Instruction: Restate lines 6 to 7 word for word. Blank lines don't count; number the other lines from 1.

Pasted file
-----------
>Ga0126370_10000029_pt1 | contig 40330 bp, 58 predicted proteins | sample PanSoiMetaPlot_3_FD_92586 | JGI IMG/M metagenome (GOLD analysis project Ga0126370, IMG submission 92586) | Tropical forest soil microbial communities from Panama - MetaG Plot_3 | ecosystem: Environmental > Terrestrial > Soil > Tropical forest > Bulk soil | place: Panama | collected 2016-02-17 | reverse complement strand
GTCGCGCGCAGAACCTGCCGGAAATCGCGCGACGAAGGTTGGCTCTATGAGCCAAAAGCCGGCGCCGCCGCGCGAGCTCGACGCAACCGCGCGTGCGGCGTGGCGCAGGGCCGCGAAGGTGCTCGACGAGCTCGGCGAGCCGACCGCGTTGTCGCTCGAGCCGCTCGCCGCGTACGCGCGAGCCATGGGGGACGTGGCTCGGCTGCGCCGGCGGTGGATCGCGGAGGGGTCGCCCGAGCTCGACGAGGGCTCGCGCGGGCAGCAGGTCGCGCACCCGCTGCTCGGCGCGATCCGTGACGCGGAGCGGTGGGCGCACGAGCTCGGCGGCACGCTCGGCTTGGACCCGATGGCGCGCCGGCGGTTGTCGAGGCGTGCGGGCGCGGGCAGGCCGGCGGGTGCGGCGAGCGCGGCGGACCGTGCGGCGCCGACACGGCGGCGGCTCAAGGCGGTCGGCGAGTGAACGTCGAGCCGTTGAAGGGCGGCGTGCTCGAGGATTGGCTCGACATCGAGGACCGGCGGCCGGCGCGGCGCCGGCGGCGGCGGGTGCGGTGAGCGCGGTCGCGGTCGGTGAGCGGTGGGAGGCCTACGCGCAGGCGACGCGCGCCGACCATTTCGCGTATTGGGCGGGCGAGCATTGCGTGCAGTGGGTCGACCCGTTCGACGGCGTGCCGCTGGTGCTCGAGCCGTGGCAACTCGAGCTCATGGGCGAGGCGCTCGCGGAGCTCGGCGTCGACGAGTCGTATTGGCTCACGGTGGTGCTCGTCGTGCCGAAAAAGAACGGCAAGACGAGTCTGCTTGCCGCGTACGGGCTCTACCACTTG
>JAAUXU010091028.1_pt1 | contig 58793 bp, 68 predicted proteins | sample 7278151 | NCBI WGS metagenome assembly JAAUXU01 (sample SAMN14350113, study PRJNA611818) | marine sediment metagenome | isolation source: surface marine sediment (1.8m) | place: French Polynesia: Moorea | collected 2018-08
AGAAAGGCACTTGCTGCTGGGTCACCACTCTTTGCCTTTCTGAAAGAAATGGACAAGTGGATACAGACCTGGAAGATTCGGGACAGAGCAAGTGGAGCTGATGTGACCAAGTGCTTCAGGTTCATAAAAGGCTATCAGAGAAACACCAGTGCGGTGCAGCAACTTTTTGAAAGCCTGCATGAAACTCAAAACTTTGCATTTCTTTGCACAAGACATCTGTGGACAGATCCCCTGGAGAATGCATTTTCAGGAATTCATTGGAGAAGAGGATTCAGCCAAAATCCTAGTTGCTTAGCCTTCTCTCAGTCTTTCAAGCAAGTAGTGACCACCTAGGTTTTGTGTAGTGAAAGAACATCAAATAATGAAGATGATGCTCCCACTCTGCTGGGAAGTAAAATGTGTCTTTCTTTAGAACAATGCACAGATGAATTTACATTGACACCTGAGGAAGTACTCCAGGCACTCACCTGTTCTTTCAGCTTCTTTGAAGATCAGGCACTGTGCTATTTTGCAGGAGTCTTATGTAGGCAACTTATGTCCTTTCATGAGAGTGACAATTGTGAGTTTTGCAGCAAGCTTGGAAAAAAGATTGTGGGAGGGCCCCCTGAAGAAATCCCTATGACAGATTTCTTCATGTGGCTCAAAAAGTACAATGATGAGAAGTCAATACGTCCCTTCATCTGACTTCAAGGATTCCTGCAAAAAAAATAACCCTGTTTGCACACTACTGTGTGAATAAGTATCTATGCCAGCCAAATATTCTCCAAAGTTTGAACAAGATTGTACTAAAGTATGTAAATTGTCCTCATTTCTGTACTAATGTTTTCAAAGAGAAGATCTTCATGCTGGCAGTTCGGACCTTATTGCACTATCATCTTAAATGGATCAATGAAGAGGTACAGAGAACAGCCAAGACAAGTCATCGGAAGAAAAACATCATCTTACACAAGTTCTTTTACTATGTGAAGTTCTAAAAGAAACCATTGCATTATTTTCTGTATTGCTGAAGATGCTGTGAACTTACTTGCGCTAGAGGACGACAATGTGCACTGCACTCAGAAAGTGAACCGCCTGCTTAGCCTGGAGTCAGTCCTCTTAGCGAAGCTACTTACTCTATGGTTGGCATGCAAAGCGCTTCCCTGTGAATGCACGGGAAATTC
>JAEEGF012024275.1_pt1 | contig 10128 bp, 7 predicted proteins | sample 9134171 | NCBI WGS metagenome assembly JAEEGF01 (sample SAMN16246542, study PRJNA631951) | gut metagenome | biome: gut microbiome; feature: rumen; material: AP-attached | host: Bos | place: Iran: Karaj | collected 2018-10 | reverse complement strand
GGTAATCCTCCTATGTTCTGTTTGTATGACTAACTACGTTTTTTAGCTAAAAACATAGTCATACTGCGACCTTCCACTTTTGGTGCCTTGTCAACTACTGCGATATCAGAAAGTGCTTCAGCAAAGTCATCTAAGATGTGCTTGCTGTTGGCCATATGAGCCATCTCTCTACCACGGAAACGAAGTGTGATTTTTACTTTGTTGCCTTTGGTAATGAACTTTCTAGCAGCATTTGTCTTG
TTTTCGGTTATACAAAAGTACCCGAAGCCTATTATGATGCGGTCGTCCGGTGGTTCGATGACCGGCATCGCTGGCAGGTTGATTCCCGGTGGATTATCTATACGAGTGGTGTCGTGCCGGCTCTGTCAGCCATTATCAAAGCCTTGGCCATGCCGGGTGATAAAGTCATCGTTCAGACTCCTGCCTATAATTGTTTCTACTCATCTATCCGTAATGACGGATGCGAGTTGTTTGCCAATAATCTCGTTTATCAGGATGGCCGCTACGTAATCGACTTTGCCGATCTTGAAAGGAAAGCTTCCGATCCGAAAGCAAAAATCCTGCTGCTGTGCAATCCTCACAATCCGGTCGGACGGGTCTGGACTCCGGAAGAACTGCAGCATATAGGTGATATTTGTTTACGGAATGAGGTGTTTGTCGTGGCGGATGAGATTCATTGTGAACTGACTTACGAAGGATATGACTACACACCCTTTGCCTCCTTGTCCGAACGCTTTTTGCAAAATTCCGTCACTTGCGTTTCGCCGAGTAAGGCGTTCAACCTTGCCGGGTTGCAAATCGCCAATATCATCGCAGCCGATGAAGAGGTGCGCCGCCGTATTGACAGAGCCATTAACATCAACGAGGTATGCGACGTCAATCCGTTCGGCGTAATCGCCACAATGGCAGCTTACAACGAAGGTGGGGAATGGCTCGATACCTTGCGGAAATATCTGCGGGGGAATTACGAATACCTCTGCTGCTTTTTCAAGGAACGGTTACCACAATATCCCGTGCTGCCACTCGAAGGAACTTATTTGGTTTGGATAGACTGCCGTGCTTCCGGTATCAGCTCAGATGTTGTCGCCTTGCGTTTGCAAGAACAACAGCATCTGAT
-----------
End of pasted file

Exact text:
GGTAATCCTCCTATGTTCTGTTTGTATGACTAACTACGTTTTTTAGCTAAAAACATAGTCATACTGCGACCTTCCACTTTTGGTGCCTTGTCAACTACTGCGATATCAGAAAGTGCTTCAGCAAAGTCATCTAAGATGTGCTTGCTGTTGGCCATATGAGCCATCTCTCTACCACGGAAACGAAGTGTGATTTTTACTTTGTTGCCTTTGGTAATGAACTTTCTAGCAGCATTTGTCTTG
TTTTCGGTTATACAAAAGTACCCGAAGCCTATTATGATGCGGTCGTCCGGTGGTTCGATGACCGGCATCGCTGGCAGGTTGATTCCCGGTGGATTATCTATACGAGTGGTGTCGTGCCGGCTCTGTCAGCCATTATCAAAGCCTTGGCCATGCCGGGTGATAAAGTCATCGTTCAGACTCCTGCCTATAATTGTTTCTACTCATCTATCCGTAATGACGGATGCGAGTTGTTTGCCAATAATCTCGTTTATCAGGATGGCCGCTACGTAATCGACTTTGCCGATCTTGAAAGGAAAGCTTCCGATCCGAAAGCAAAAATCCTGCTGCTGTGCAATCCTCACAATCCGGTCGGACGGGTCTGGACTCCGGAAGAACTGCAGCATATAGGTGATATTTGTTTACGGAATGAGGTGTTTGTCGTGGCGGATGAGATTCATTGTGAACTGACTTACGAAGGATATGACTACACACCCTTTGCCTCCTTGTCCGAACGCTTTTTGCAAAATTCCGTCACTTGCGTTTCGCCGAGTAAGGCGTTCAACCTTGCCGGGTTGCAAATCGCCAATATCATCGCAGCCGATGAAGAGGTGCGCCGCCGTATTGACAGAGCCATTAACATCAACGAGGTATGCGACGTCAATCCGTTCGGCGTAATCGCCACAATGGCAGCTTACAACGAAGGTGGGGAATGGCTCGATACCTTGCGGAAATATCTGCGGGGGAATTACGAATACCTCTGCTGCTTTTTCAAGGAACGGTTACCACAATATCCCGTGCTGCCACTCGAAGGAACTTATTTGGTTTGGATAGACTGCCGTGCTTCCGGTATCAGCTCAGATGTTGTCGCCTTGCGTTTGCAAGAACAACAGCATCTGAT